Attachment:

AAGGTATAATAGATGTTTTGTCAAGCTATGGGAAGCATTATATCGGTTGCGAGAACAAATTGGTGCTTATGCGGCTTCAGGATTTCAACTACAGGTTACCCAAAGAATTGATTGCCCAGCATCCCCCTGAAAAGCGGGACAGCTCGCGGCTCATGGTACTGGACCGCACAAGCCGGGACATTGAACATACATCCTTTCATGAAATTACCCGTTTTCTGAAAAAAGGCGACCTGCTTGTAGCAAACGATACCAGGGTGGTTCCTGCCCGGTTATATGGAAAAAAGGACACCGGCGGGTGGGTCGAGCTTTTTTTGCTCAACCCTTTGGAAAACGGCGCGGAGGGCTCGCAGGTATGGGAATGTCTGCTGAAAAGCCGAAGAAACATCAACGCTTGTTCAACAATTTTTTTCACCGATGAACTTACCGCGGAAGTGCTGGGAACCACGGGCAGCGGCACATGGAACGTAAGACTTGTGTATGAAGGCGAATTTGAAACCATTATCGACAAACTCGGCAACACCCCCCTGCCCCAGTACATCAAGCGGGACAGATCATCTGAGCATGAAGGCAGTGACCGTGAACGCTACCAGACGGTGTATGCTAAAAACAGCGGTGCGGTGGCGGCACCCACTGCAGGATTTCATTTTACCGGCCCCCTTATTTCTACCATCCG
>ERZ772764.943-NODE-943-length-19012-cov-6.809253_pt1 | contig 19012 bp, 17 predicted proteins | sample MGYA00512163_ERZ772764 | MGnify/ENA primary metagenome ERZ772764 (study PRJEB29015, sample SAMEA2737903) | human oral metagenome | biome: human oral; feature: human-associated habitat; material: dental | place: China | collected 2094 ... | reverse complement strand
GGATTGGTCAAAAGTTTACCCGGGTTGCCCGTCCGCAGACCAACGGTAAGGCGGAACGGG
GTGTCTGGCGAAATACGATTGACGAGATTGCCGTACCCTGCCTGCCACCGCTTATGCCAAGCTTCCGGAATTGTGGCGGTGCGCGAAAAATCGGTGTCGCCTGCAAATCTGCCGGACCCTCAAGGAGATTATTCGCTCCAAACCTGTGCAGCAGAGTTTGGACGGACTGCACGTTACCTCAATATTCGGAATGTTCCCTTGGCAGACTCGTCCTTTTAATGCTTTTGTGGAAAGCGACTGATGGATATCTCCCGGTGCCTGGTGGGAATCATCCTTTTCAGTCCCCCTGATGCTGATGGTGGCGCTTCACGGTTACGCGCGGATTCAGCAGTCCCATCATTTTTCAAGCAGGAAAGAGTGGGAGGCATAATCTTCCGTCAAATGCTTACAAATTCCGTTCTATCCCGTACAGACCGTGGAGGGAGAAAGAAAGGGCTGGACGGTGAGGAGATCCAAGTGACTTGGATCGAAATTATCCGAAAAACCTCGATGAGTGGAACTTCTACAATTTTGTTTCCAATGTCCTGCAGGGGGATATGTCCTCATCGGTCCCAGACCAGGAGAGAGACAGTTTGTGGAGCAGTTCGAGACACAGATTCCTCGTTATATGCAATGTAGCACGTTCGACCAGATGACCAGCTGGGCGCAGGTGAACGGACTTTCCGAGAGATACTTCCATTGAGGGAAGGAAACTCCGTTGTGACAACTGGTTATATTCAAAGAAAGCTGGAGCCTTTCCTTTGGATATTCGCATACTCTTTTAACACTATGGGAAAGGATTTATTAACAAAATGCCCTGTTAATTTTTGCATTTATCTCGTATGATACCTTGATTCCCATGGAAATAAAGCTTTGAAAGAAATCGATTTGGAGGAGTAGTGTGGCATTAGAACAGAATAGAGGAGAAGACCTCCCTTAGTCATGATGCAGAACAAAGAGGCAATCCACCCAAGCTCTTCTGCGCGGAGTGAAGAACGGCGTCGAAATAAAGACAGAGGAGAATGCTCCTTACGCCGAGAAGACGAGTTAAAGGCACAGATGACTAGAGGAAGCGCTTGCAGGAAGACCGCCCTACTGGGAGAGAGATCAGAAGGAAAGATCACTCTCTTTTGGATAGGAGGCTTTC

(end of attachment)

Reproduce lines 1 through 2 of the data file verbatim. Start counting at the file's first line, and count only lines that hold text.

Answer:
AAGGTATAATAGATGTTTTGTCAAGCTATGGGAAGCATTATATCGGTTGCGAGAACAAATTGGTGCTTATGCGGCTTCAGGATTTCAACTACAGGTTACCCAAAGAATTGATTGCCCAGCATCCCCCTGAAAAGCGGGACAGCTCGCGGCTCATGGTACTGGACCGCACAAGCCGGGACATTGAACATACATCCTTTCATGAAATTACCCGTTTTCTGAAAAAAGGCGACCTGCTTGTAGCAAACGATACCAGGGTGGTTCCTGCCCGGTTATATGGAAAAAAGGACACCGGCGGGTGGGTCGAGCTTTTTTTGCTCAACCCTTTGGAAAACGGCGCGGAGGGCTCGCAGGTATGGGAATGTCTGCTGAAAAGCCGAAGAAACATCAACGCTTGTTCAACAATTTTTTTCACCGATGAACTTACCGCGGAAGTGCTGGGAACCACGGGCAGCGGCACATGGAACGTAAGACTTGTGTATGAAGGCGAATTTGAAACCATTATCGACAAACTCGGCAACACCCCCCTGCCCCAGTACATCAAGCGGGACAGATCATCTGAGCATGAAGGCAGTGACCGTGAACGCTACCAGACGGTGTATGCTAAAAACAGCGGTGCGGTGGCGGCACCCACTGCAGGATTTCATTTTACCGGCCCCCTTATTTCTACCATCCG
>ERZ772764.943-NODE-943-length-19012-cov-6.809253_pt1 | contig 19012 bp, 17 predicted proteins | sample MGYA00512163_ERZ772764 | MGnify/ENA primary metagenome ERZ772764 (study PRJEB29015, sample SAMEA2737903) | human oral metagenome | biome: human oral; feature: human-associated habitat; material: dental | place: China | collected 2094 ... | reverse complement strand